That's not actually true. Since the 70's, five-year survival rates have soared for some types of cancer like breast cancer and skin cancer, a direct result of earlier detection and better treatment. The problem is that "cancer" is actually about 200 different diseases. Some are almost benign like CLL and some types of prostate cancer where you'll die of something else before it kills you. Others are very aggressive or just plain hard to reach like pancreatic cancer or brain cancer. The key is to find cancer and treat it before it spreads. Once it has metastasized, it's very hard to manage. The concept of management is important, too. After all, cancer doesn't kill you directly, it's the side effects that do the damage, so even if there's no cure, suppressing it can let you can live for years. I've been a volunteer with the Canadian Cancer Society for 15 years - board member, treasurer, board chair, etc. It's a battle that I care about and that I've helped to wage. It doesn't cost anything to be a volunteer and you can make a difference. If you don't like what cancer has done to your family, friends and co-workers, get involved with your local, state or national charity and do something about it.
 
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16,182
Location
Silicon Valley
 Originally Posted By: GROUCHO MARX
The only REAL advance in treating cancer has been diagnostic. Early diagnosis increases your chances for survival. In most other cases, you live a few months longer than you would have in the 1940s in spite of billions in research dollars spent.
Very huge improvement has been made all the time. My wife works in Genentech on Cancer drug research (well, carry out experiments instead of the theory behind it). The molecules we synthesized and created in the past and currently in the pipeline pending verification and approval are very impressive at prohibiting cancer growth without killing normal cells. The problem is always how much risk and toxic can your body handle. You can treat everything if you can risk dying along the way, but that's no good either. Another problem is, to recoup the initial high risk research and future research that cost up to billions and can be scraped like Vioxx from the FDA, they have to sell treatment for 100k per patient before the patent expire. At least Genentech provide huge discount for people who don't have insurance and can't afford it.
 
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39,806
Location
Pottstown, PA
I'm not either. I AM SURE ..that the "donate to cancer research" has been Hollywood accounted to doing very little research of merit. It's like the burn unit. The patients are the beta program of choice. "Let see how long this guy lasts when we do this!"
 
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43,650
Location
'Stralia
It's the "five year" statistic that gets me. If you live for another five years you are cured ? That's the stat that's driving the "early detection is vital"...pick it up two months earlier, and there's another one that crosses the 5 year mark. The New Scientist link that I posted the other day holds pretty true in my experiences. http://www.newscientist.com/article/mg20...ody.html?page=1 Seen people become part of the cancer machine, and succumb almost "on time"...seen others with whole different mindsets live for years past there due date...a mate's Dad was given 2 weeks to live with asbestosis and denied treatment, die 14 years later, cancer free from a heart attack.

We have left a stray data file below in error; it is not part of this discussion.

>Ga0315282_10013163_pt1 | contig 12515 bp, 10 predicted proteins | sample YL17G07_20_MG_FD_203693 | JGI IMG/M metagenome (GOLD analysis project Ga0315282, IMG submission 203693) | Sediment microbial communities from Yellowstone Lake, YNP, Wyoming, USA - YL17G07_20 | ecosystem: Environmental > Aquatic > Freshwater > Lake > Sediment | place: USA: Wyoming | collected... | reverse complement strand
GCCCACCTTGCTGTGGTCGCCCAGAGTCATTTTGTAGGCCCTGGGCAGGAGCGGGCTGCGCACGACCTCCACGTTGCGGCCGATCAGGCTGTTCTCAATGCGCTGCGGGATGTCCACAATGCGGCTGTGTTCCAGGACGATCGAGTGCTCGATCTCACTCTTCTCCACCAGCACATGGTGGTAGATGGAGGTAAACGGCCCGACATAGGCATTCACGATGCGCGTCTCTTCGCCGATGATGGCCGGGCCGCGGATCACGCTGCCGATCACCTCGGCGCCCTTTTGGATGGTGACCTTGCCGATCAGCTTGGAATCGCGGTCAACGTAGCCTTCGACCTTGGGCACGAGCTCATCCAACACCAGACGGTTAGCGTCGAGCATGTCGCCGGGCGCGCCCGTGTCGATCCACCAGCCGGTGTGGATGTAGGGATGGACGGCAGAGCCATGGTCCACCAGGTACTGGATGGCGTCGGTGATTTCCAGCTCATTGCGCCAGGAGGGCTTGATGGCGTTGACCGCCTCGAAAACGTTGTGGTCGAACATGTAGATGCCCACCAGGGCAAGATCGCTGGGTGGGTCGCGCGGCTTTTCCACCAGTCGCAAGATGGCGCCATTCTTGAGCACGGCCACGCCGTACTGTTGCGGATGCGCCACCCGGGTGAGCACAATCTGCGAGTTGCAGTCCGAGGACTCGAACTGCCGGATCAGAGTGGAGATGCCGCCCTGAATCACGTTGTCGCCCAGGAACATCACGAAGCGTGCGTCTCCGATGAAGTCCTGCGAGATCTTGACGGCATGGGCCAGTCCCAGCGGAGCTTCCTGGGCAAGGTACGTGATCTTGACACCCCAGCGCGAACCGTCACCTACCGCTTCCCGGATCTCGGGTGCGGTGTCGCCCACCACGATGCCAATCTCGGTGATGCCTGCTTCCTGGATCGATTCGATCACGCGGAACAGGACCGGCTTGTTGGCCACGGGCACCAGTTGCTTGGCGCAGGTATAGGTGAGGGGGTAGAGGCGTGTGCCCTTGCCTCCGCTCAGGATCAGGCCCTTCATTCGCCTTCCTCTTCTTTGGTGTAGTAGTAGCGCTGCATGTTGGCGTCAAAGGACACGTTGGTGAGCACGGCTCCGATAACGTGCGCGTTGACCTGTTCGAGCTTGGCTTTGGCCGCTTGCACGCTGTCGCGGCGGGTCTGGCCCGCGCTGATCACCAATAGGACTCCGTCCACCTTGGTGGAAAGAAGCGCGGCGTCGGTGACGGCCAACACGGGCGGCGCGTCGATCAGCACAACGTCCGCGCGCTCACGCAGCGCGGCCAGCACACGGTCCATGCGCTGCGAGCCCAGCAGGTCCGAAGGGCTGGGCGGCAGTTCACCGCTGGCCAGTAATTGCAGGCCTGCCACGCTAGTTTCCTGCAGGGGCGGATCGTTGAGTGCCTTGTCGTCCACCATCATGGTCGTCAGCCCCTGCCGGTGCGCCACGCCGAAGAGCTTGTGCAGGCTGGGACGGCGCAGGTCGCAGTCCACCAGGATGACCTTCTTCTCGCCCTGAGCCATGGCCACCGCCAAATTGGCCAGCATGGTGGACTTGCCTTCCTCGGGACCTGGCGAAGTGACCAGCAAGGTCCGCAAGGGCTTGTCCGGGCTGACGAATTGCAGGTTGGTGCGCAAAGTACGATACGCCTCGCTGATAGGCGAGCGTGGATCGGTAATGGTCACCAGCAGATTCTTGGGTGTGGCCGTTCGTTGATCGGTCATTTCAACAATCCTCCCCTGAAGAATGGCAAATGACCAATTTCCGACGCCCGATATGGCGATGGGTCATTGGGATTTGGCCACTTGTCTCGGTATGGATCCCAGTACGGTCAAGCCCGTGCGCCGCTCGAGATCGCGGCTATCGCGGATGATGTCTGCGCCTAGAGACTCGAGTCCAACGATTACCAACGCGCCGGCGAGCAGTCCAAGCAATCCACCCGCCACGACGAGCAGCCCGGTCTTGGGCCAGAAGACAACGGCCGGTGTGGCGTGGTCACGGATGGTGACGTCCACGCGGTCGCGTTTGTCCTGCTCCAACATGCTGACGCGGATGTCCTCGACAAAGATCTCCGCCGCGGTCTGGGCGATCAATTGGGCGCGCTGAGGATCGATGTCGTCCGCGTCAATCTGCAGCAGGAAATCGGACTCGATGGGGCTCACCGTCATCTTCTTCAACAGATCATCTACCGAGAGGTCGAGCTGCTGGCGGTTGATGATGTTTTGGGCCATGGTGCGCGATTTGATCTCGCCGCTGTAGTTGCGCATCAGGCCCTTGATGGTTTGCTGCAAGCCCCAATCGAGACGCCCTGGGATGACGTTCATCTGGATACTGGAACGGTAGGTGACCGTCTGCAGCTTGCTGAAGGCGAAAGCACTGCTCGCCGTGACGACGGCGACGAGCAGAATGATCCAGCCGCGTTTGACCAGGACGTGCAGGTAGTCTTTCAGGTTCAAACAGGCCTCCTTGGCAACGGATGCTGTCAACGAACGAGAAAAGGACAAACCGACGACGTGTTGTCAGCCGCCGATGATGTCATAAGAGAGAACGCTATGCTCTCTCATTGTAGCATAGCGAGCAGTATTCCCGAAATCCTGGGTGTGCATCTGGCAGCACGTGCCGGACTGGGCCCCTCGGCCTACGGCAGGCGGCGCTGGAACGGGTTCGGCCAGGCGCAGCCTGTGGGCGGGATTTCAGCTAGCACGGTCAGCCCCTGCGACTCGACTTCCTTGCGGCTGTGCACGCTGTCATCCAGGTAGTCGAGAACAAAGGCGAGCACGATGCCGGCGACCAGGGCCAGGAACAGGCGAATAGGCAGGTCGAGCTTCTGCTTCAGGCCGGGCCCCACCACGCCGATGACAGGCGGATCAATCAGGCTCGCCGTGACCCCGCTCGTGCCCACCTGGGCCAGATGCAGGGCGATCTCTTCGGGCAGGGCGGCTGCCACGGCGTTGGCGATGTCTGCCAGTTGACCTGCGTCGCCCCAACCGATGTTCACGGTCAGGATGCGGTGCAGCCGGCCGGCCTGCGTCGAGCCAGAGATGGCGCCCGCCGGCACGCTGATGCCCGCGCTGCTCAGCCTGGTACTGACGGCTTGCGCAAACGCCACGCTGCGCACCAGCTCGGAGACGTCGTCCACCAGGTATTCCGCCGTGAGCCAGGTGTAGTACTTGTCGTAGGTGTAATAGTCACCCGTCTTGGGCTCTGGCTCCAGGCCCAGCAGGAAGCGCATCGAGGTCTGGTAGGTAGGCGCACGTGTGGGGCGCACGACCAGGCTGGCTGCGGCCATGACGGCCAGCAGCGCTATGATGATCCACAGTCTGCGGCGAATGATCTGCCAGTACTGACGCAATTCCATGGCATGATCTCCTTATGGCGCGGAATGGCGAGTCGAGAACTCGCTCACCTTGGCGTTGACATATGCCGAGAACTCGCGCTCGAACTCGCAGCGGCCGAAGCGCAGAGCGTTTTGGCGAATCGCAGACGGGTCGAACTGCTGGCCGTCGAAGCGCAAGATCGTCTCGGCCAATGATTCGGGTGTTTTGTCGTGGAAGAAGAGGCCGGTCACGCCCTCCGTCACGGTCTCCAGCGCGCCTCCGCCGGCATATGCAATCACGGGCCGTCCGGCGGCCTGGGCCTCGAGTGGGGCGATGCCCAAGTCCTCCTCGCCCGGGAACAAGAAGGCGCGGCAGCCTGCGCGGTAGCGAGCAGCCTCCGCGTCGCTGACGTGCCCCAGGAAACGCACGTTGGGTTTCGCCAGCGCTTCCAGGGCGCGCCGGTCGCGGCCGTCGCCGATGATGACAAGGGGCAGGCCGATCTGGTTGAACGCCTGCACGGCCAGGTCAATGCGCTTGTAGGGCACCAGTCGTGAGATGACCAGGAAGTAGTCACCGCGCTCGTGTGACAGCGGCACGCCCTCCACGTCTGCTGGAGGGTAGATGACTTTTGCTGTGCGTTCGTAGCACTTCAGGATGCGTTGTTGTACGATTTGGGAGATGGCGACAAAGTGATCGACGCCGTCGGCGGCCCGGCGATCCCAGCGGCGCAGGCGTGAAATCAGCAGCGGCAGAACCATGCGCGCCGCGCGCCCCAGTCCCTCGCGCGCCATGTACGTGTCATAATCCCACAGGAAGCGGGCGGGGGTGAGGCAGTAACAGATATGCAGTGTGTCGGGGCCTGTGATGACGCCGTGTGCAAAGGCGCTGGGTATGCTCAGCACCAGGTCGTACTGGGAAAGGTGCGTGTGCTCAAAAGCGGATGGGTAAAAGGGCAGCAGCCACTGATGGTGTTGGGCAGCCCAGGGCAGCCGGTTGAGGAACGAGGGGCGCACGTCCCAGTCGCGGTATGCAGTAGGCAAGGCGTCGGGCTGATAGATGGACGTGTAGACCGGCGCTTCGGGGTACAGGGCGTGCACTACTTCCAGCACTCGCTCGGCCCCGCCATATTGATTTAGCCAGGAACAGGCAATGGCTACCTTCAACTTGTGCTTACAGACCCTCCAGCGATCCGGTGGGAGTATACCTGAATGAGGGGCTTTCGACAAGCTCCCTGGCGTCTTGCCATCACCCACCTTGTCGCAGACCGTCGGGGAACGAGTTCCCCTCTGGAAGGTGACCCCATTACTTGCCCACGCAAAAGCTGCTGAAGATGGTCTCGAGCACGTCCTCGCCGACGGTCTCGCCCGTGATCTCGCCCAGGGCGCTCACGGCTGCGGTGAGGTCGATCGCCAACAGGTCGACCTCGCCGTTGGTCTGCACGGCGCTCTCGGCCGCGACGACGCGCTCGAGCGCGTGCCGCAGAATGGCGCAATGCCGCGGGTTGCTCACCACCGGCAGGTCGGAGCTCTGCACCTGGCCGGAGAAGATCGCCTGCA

jaj

Messages
1,060
Location
Vancouver, Canada
 Originally Posted By: GROUCHO MARX
Billions of dollars have gotten us to the point where if your body can endure copious amounts of toxic chemotherapy, you may have a chance of surviving. Pardon me if I'm not impressed.
A half-billion dollars is the current cost for getting a drug for pretty much any major disease from a lab bench to the bedside, and most of the cost is putting together and delivering the (literally) one-container-load of documents required to support FDA approval. And, you have to think of FDA approval not as a public health and safety issue but as lawyer-proofing. Of the drug candidate compounds that start the journey, maybe one in 100 finishes. If one fails at the $450 million point, just at the threshold of approval, and many do, then most of the money is down the drain and it's back to the drawing board. Nobody is trying to impress you. It's just that this stuff is really hard and it costs a lot of money. If you are prepared for a lower standard of testing and quality, approval could be cheaper and there would be more drugs on the market faster. But the money-grabbing legal vultures that pillage drug companies when a flaw goes undetected, for instance VIOXX, take away any urgency that companies and the FDA might have to try anything that's not perfect (and totally lawyer-proof).
 
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39,806
Location
Pottstown, PA
(visions of some Monty Python movie where the father was telling all his children that most of them had to go to medical experiments). Test it in impoverished nations where life comes cheap. Then the real stuff can be a "turn your head and cough" since you've got the real data already in the can. It's a free global market